Although all those expat Brits - no matter how misty their memories or tenuous their ties with Blighty might have become - may have had high hopes of being able to get their hands on traditional British fare (yes there really is such a thing) they'll likely be disappointed by the reopening.

Because as the British daily The Guardian reports, the emphasis of the flagship store (there are another three scheduled to be opened in the Paris region) is most definitely not on food.

The grub is there but it's apparently squeezed into just 100 square metres of the store's 1,400 square metres of retail space.

The emphasis will be on clothing, a decision chief executive Marc Bolland defended as being a practical one.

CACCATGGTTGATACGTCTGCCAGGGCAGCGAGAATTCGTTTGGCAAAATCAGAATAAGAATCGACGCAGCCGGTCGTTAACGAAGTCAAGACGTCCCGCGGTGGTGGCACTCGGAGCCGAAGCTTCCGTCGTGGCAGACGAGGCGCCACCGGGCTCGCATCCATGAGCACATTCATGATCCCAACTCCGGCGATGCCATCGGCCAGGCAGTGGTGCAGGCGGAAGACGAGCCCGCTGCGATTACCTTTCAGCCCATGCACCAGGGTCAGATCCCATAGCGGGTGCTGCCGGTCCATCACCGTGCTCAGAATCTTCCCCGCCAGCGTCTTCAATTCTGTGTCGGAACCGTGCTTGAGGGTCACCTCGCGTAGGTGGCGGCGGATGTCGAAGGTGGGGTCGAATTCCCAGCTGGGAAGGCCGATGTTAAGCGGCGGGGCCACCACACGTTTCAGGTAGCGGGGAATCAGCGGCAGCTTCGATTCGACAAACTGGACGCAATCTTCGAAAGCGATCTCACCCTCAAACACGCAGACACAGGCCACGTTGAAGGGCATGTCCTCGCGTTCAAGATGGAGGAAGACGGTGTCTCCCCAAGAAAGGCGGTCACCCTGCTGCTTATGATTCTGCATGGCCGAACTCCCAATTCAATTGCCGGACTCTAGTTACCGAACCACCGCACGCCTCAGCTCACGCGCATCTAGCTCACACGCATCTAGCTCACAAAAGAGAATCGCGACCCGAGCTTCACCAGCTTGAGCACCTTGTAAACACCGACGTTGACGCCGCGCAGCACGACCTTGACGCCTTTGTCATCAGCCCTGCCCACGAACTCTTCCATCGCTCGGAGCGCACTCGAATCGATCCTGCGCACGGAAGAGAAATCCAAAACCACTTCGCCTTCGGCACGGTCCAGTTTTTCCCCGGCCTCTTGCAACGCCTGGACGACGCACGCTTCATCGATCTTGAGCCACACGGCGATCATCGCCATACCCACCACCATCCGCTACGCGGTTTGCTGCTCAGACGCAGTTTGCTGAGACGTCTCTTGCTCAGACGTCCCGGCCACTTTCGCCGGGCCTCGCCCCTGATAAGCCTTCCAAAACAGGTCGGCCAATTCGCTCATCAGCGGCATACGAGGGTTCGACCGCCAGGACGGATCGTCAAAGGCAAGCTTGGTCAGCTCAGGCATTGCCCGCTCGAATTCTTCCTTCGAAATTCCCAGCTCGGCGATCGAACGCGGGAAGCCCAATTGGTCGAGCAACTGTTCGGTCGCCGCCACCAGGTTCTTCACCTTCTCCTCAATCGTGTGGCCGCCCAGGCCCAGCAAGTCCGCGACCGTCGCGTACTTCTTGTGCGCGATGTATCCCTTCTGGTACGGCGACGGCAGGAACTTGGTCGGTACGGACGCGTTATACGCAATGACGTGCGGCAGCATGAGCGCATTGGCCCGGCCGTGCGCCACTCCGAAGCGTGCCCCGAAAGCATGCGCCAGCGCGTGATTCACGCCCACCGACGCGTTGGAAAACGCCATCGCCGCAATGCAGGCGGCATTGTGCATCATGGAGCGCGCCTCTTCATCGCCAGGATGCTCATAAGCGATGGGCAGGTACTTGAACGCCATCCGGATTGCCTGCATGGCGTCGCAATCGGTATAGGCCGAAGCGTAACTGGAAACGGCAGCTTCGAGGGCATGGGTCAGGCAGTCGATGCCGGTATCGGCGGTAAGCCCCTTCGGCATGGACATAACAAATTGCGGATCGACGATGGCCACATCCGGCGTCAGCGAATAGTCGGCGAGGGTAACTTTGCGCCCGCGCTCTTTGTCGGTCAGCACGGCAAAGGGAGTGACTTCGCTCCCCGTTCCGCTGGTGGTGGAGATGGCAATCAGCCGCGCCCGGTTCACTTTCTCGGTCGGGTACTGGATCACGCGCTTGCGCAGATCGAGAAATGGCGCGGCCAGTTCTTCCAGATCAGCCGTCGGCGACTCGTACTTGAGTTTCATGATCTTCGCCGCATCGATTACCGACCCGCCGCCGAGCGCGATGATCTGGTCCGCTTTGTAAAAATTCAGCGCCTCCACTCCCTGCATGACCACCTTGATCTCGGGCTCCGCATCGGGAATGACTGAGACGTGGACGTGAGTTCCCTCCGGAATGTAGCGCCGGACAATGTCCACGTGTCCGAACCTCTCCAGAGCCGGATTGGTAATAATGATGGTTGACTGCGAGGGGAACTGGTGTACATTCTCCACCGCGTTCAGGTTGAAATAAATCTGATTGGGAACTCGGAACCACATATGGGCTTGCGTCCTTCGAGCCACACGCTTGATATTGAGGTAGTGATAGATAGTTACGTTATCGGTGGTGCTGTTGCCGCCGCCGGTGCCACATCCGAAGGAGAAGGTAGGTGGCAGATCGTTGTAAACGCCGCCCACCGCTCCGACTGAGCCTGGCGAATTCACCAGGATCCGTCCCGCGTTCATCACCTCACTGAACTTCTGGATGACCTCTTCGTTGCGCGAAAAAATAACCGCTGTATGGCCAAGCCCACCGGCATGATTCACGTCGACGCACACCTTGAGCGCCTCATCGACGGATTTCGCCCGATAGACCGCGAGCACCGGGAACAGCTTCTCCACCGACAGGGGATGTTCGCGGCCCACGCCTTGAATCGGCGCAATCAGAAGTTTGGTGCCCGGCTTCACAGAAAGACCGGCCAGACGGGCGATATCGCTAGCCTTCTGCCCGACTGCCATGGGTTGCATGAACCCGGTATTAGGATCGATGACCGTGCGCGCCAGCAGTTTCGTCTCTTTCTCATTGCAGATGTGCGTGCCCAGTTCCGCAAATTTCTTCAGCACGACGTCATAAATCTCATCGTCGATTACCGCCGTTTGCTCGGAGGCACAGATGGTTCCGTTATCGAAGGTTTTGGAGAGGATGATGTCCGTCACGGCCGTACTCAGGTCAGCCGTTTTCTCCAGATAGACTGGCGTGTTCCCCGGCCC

"Let's be honest, nobody comes to the Champs Elysées to do their weekly shop," he told The Guardian.

Can't argue with that.

The company has also launched a French language website for anyone not able to make it to Paris.

Time to stock up on warm underwear and pullovers as France prepares for winter and a chance for a spot of stay-at-home Christmas shopping perhaps.

In any case, rebonjour Marks and Spencer.


Thursday, 24 November 2011

Toutou rista - the Doggie Doo poop-scooping game in France

Not sure how to keep the children entertained at Christmas?

Well family games manufacturer Goliath thinks it has the answer with the release in France of Toutou rista.

Toutou rista (screenshot from promotional video)


It's the French version of the same game launched on an unsuspecting German, Spanish and Dutch market last year.